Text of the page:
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Boom or Bust: Marketing in an Economic Downturn

By Christopher McKinley, Senior Director, Business Development

Even in the best economic conditions, certain industries – the energy industry, in particular – will always oscillate between boom and bust. When the economy, or the buying climate in your specific industry, takes a turn downward, there are still people who need your products – you just have to find them and find out what they want (and make sure you have it.)

So how do you create strong marketing campaigns when the economy has such a drastic effect on demand?


Stay consistent. When the market drops, marketing and advertising can seem prohibitively expensive, but you cannot afford to stay out of the public eye, either. Staying visible in the marketplace is even more important when your customers aren’t spending money. You must stay on their minds even when you drop off their accounts payable lists.

“It is well documented that brands that increase advertising during a recession, when competitors are cutting back, can improve market share and return on investment at lower cost than during good economic times,” reports John Quelch, Harvard Business School Professor of Business Administration.

Historically, this has always been true (Proctor & Gamble premiered the soap opera and Chevrolet created the billboard during the Great Depression), but more recent examples are abundant as well.

“A common reaction people in the oil industry are having right now, for example, is to cut back on marketing programs to save money,” said BrandExtract Chief Operating Officer Sean Burnett. “In the long term, however, quitting marketing does not save money. It allows your competitors to win market share and court your clients… In contrast, if you continue to market effectively, you have the opportunity to win some of your competitors’ business as they pull back.”

Now is not the time to cut your marketing and advertising budget. If a small budget cut is absolutely essential, leverage your online presence and other inexpensive online resources – like industry directories and buyers’ guides – to make sure that your company is the first thing that comes to mind when customers start buying again.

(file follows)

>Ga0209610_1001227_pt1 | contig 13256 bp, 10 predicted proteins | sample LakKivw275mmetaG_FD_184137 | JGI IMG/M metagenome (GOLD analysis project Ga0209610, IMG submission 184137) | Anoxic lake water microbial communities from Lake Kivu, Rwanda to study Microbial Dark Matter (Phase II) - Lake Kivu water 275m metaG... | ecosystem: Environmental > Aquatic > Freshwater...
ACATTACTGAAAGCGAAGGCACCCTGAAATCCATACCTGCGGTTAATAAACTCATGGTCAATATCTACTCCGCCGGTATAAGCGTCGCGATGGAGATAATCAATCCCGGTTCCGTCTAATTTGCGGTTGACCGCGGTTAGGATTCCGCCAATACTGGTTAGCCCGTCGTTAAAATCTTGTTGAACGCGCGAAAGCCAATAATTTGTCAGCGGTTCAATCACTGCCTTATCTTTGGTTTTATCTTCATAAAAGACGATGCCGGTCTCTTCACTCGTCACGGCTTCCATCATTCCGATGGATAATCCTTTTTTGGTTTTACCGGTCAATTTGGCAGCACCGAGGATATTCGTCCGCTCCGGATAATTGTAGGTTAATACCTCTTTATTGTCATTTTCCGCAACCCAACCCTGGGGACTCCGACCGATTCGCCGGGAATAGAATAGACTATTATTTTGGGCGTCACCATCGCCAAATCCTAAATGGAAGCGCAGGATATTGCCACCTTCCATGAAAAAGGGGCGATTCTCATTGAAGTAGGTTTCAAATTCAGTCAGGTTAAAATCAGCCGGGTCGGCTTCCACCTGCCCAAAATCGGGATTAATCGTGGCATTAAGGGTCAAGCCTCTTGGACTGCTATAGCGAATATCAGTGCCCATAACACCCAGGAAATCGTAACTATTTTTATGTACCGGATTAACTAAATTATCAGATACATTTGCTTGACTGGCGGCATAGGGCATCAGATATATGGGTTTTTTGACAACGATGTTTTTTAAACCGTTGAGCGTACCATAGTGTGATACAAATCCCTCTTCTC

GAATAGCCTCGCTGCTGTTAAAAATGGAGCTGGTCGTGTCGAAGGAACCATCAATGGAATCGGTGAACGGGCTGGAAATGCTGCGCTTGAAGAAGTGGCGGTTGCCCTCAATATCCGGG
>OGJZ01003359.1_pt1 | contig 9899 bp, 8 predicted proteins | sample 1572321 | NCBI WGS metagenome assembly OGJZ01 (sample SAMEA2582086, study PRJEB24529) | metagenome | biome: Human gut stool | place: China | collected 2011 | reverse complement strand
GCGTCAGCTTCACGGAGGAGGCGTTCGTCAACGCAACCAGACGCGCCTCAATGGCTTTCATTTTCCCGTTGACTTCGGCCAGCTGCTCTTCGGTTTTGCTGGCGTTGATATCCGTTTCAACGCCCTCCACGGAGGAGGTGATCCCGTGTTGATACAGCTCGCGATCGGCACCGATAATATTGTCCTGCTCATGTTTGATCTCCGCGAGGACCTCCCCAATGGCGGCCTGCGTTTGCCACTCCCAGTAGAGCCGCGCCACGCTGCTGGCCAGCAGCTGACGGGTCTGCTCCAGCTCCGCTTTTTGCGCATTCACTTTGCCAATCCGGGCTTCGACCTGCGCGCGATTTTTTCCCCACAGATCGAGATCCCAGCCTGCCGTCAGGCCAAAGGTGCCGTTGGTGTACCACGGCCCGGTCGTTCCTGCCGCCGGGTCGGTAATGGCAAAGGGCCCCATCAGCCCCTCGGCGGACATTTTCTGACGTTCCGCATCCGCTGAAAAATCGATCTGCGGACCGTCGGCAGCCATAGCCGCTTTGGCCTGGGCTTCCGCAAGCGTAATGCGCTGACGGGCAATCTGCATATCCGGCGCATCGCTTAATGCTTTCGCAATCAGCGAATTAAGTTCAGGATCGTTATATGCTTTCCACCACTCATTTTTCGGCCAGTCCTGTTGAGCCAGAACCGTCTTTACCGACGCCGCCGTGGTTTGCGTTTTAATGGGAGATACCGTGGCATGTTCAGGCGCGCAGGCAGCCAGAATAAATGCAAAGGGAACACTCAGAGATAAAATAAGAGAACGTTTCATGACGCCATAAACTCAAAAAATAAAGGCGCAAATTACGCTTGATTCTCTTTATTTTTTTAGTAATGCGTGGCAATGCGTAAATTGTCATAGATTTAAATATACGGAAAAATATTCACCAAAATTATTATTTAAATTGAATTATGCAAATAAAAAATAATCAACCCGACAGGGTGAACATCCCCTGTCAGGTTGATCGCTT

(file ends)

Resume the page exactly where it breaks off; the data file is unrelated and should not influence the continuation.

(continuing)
Target specific customers. Even when the economy is in flux, some people will continue to buy. Your job is to find those people and create products that they are looking for. During an economic downturn, the customers you target may very well be customers looking to save money, but that does not mean they’re looking to shop the bargain bin.

Andrew Razeghi, a marketing professor at Northwestern University’s Kellogg School of Management says that periods of low demand are actually the perfect times for innovation, citing that Proctor & Gamble launched some of its most expensive products (Swiffers and White Strips) during recent recessions. Despite the relative high price of those products, the products improved the quality of life for new users with minimal increase in overall household spending.

“Now is really the time to launch a disruptive idea in test,” said Razeghi.

Make sure you have researched which types of customers are still buying and find out how you can specifically cater to them. Whether that means creating a new and improved product, placing ads in industrial publications or being the gas company strategically catering to school systems in your state, find your niche and hold on tight.


Focus solely on quantity. If the quality of your marketing effort suffers because you are trying to do too much with too little, your customers will see right through you. Keep your products and services up to par and use your marketing campaigns to highlight the best work you’re doing.

For example, social media is a powerful, but inexpensive, method of keeping in touch with customers and demonstrating your subject matter expertise. However, while social media is often thought of as “free” advertising, you will need to make sure you have a responsive team to manage customer communication, or you risk spreading your brand too thin.

With 23,168 Facebook fans, 47,400 Twitter followers and 313,480 followers on LinkedIn, Statoil knows how to manage their audience in a powerful way, harnessing both the talents of their team and the power of their network. By sharing company and industry news and promoting the company as one to look toward for industry experts, Statoil stays in front of their customers without spending a huge chunk on traditional advertising.


Let customer service slide. Your customers know that the economy is in flux, so let them know that you are on top of things and have their best interests in mind – especially until things start looking up for everyone.

During the worst of times in 2009, Hyundai developed a promotion called “Hyundai Assurance” and ran with it. The program was inspired by the recession and allowed buyers to return loaned or leased cars with no penalty if they lost their jobs. And while the auto industry was down 38.4%, Hyundai VP of Marketing Joel Ewanick said brand awareness went up by 25% for all of Hyundai (not just the Assurance promotion).

“You may still be losing money, but there is going to be a rebound and you don’t want to look back on this time and wish you’d made some pretty easy improvements” says Natalie Petouhoff, senior analyst at Forrestor and co-author of the report The Economic Necessity of Customer Service. “You don’t want to go out of business because you made all your customers mad.”

So whether your particular industry is continuing to see strong growth or working through a slow period, always remember: Stay consistent, target specific customers, don’t hold quantity above quality and never let customer service slide. Follow these four tips to create strong marketing campaigns regardless of what the economy is doing.

by McKinley Marketing Partners